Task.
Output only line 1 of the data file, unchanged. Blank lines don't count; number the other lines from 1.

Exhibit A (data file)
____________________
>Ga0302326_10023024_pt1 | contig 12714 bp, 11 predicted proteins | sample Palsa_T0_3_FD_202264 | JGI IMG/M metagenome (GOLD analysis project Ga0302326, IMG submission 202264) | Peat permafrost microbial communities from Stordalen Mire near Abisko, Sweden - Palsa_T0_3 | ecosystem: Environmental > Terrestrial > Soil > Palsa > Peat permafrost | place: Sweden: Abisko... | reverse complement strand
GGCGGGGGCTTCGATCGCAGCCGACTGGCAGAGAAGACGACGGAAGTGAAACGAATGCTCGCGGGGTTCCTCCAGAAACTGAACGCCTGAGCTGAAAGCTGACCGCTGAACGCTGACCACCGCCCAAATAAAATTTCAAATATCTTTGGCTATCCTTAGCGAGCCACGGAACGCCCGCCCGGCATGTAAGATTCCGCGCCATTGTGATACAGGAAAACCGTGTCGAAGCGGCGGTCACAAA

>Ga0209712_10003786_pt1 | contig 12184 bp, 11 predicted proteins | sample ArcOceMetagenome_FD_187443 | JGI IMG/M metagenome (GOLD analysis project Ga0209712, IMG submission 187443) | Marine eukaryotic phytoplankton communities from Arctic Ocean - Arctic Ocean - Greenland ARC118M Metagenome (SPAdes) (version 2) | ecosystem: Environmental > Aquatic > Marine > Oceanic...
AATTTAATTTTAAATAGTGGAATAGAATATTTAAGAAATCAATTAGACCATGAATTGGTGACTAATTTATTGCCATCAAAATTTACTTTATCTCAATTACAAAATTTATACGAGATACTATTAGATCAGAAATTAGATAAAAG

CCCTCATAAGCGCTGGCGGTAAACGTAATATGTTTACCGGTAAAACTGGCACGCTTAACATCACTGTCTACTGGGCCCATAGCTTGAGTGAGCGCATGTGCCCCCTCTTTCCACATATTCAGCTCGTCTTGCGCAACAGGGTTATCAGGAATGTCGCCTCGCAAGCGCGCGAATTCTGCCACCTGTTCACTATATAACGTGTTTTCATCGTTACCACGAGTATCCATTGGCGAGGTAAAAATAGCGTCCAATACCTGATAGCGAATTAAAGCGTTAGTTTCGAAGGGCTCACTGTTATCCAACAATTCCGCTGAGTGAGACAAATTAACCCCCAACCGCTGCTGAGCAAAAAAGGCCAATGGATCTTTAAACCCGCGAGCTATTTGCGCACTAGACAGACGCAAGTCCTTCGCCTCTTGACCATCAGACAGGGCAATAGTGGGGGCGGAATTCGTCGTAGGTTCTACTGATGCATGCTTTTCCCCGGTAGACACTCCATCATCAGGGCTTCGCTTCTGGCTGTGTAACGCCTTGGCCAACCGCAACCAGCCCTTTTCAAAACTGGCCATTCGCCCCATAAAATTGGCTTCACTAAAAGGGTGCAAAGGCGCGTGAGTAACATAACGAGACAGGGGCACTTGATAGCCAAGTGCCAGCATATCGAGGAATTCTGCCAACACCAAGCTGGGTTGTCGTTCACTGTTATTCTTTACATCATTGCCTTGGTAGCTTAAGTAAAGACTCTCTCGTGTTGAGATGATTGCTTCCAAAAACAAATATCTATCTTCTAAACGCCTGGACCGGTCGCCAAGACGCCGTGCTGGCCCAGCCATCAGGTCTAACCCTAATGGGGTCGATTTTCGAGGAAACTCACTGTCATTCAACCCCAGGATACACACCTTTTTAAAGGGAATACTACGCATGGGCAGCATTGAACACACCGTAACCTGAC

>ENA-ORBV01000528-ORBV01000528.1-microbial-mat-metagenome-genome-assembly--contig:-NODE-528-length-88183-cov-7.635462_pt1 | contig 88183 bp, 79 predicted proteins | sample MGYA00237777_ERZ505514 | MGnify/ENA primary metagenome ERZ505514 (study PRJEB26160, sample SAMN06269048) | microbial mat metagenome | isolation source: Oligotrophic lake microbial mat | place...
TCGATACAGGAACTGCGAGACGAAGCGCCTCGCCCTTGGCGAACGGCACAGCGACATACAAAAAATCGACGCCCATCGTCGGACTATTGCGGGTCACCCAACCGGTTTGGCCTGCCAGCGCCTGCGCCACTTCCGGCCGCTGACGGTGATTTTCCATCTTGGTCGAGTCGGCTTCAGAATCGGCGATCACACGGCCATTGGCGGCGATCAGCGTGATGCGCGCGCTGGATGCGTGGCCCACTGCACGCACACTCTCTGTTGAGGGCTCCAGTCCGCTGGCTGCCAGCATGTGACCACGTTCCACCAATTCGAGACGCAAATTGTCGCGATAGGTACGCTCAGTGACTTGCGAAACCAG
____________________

>Ga0302326_10023024_pt1 | contig 12714 bp, 11 predicted proteins | sample Palsa_T0_3_FD_202264 | JGI IMG/M metagenome (GOLD analysis project Ga0302326, IMG submission 202264) | Peat permafrost microbial communities from Stordalen Mire near Abisko, Sweden - Palsa_T0_3 | ecosystem: Environmental > Terrestrial > Soil > Palsa > Peat permafrost | place: Sweden: Abisko... | reverse complement strand